Recently, Stephen Hawking and Elon Musk have been in the news with warnings against artificial intelligence. This provoked me because I would like to see AI as a good thing, so I decided to see for myself what all the fuss was about. It took me some time to track down the right YouTube clips, but here are the interesting bits:
“I’d like to keep an eye on what’s happening with artificial intelligence, I think there’s potentially a dangerous outcome there…”
“If there’s some digital super intelligence and it’s optimisation or utility function is something that is detrimental to humanity, it could have a very bad effect…”
“… I think the development of true artificial intelligence could spell the end of the human race… It would take off on its own and redesign itself at an ever increasing rate. Humans who are limited by slow biological evolution couldn’t compete.”
So the media reports are confirmed (by YouTube 🙂 ). When I initially watched these videos, I did not know what to think. I expected two such technologically savvy people to be more optimistic about AI. This contradiction provoked me to research further.
The idea of machines overrunning us is not a new one. Popular fiction like 2001: A Space Odyssey, Battle Star Galactica, Star Trek, The Matrix and Terminator highlight our morbid fascination with being destroyed by our own creations. Robots and AI’s make good villains, I suppose, because they usually reflect the best and worst parts of us. Logical to a fault, these nemeses turn our own aggression and faithlessness back on us.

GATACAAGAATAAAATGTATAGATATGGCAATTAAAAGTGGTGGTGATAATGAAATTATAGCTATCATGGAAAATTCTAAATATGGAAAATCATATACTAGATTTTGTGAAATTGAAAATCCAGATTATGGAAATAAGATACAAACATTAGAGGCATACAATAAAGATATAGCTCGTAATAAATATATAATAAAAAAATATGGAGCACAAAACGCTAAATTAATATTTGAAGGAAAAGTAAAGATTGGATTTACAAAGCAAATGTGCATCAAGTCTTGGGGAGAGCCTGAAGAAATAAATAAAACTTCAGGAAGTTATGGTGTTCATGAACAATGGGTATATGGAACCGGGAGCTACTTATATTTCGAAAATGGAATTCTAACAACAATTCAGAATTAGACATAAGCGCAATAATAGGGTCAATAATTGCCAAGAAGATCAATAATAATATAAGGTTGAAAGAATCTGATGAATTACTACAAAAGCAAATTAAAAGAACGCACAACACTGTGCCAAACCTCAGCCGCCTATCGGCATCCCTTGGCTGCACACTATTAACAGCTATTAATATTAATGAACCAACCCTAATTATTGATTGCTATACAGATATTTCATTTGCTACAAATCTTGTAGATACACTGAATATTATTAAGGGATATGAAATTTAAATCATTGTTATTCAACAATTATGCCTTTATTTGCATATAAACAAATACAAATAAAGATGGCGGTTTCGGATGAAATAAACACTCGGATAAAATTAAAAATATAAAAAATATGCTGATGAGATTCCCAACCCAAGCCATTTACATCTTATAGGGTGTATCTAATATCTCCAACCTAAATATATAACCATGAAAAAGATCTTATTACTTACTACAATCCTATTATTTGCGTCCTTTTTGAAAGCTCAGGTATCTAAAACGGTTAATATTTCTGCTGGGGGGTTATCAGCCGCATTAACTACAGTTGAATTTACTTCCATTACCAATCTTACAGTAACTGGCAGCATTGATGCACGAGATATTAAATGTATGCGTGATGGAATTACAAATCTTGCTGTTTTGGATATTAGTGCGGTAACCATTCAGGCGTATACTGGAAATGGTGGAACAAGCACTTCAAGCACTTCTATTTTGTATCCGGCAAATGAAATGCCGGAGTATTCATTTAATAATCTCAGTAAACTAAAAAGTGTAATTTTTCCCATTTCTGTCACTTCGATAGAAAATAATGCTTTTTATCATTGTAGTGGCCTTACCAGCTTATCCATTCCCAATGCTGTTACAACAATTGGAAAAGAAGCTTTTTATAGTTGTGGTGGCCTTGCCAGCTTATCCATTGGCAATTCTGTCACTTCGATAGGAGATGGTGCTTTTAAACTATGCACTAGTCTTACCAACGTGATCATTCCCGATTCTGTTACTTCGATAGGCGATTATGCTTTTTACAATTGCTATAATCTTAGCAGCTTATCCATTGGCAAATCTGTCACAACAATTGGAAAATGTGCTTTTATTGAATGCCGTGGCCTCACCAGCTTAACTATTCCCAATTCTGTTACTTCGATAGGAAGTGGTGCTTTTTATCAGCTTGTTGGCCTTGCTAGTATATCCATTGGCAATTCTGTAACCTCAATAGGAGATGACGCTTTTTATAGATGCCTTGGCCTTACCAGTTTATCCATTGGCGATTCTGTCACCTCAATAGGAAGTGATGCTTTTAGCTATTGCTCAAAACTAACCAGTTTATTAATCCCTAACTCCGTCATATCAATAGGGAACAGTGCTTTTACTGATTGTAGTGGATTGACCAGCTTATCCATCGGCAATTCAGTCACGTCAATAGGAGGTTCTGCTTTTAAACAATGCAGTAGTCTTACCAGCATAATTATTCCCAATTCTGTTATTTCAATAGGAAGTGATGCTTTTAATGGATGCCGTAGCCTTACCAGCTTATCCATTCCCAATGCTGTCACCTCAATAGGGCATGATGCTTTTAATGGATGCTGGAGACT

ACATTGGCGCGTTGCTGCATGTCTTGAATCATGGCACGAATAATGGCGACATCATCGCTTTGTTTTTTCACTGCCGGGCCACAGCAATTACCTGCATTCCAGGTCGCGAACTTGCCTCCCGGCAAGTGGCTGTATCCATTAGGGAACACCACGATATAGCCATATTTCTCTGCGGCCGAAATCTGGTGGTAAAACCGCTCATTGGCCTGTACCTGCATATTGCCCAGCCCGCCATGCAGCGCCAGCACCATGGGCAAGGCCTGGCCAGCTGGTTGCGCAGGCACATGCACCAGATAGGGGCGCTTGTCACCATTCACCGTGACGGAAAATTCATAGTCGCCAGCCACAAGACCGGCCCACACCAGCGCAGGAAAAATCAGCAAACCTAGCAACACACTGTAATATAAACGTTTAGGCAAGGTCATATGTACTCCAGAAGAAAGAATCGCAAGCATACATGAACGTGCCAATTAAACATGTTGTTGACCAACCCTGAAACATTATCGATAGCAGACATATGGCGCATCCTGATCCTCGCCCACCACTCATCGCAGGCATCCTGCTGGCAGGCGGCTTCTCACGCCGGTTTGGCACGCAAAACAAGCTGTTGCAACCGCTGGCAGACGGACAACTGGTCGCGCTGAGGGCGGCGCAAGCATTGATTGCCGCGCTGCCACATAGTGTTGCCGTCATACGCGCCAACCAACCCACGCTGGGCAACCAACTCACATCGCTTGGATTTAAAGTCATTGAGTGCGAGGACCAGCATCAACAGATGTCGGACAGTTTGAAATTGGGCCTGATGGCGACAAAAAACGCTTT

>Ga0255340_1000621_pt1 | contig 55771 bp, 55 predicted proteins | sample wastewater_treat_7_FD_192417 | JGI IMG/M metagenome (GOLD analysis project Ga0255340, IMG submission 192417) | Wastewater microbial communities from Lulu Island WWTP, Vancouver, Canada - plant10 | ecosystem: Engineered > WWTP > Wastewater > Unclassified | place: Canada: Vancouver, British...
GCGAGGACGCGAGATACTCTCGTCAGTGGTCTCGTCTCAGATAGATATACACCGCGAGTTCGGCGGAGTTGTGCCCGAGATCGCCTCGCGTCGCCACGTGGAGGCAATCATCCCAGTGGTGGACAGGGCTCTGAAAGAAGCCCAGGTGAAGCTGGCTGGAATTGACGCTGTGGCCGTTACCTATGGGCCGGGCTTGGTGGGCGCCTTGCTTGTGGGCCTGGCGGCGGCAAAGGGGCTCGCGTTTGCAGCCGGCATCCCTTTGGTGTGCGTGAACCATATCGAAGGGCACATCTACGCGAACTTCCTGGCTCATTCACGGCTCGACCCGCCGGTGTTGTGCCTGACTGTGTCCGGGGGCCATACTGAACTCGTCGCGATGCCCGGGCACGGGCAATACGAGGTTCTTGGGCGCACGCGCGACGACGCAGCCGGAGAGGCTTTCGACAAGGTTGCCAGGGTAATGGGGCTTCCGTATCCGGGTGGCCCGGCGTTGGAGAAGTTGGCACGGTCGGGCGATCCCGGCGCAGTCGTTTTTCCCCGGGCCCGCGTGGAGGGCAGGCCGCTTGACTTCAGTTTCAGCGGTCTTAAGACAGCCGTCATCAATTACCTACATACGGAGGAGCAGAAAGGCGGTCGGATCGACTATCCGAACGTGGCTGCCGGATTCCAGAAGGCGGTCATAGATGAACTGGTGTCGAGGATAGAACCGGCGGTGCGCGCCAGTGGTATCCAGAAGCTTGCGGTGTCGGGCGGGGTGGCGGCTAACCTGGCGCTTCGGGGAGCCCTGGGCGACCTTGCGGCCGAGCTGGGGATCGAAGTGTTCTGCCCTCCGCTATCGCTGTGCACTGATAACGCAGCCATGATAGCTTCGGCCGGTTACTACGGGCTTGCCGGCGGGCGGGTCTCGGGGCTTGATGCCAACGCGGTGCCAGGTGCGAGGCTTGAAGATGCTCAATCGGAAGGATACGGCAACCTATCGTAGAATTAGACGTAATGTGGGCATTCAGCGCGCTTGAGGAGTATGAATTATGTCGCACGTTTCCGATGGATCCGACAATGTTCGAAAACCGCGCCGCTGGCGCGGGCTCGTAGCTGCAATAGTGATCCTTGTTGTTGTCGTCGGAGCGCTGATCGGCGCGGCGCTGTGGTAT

Eric Schmidt of Google tells us, however, not to fear the onset of the super intelligent AI, but to educate ourselves as to how to live comfortably along side them. Since there is great value to be added to our society by AI, awareness of the risks and benefits seems to be prudent.
How can we ensure our creations are good, moral and just? Morality is subjective, and an opt-in system. As Laura Pana says in her paper on the topic:
“In practice, human morality is a morality of preference, constraint and irresponsibility; as moral theory, human ethics presents a set of internal contradictions. Neither Human Morality nor Human Ethics can serve as a model for Machine Ethics.”
To live peacefully alongside AI, we will have to invent morality code 2.0, one that works more reliably and consistently than ours, without contradictions and ambiguity.
How can a moral code be embedded in a machine? Kaj Sotala suggests that AI’s should have a formal moral code definition and be trained in the concepts of morality by a process called concept learning. He says that we need to define a way of expressing this moral code transparently enough that we can examine it explicitly. It should produce reliable results in all kinds of unanticipated situations and we should be able to compare between our human moral code and the machine one so that we can evaluate it.
To find out more, you can visit MIRI, an organisation focused on bringing artificial intelligence into the world in a safe way.
After my research, I am quite convinced that we need to take this aspect of artificial intelligence seriously if we are to live in harmony with machines in the future. It’s a complex topic and I think we need to co-design what we can live with in terms of AI ethics and morality. It’s great that these kinds of discussions spread awareness and I hope that people will be triggered to form their own opinions on the way forward.
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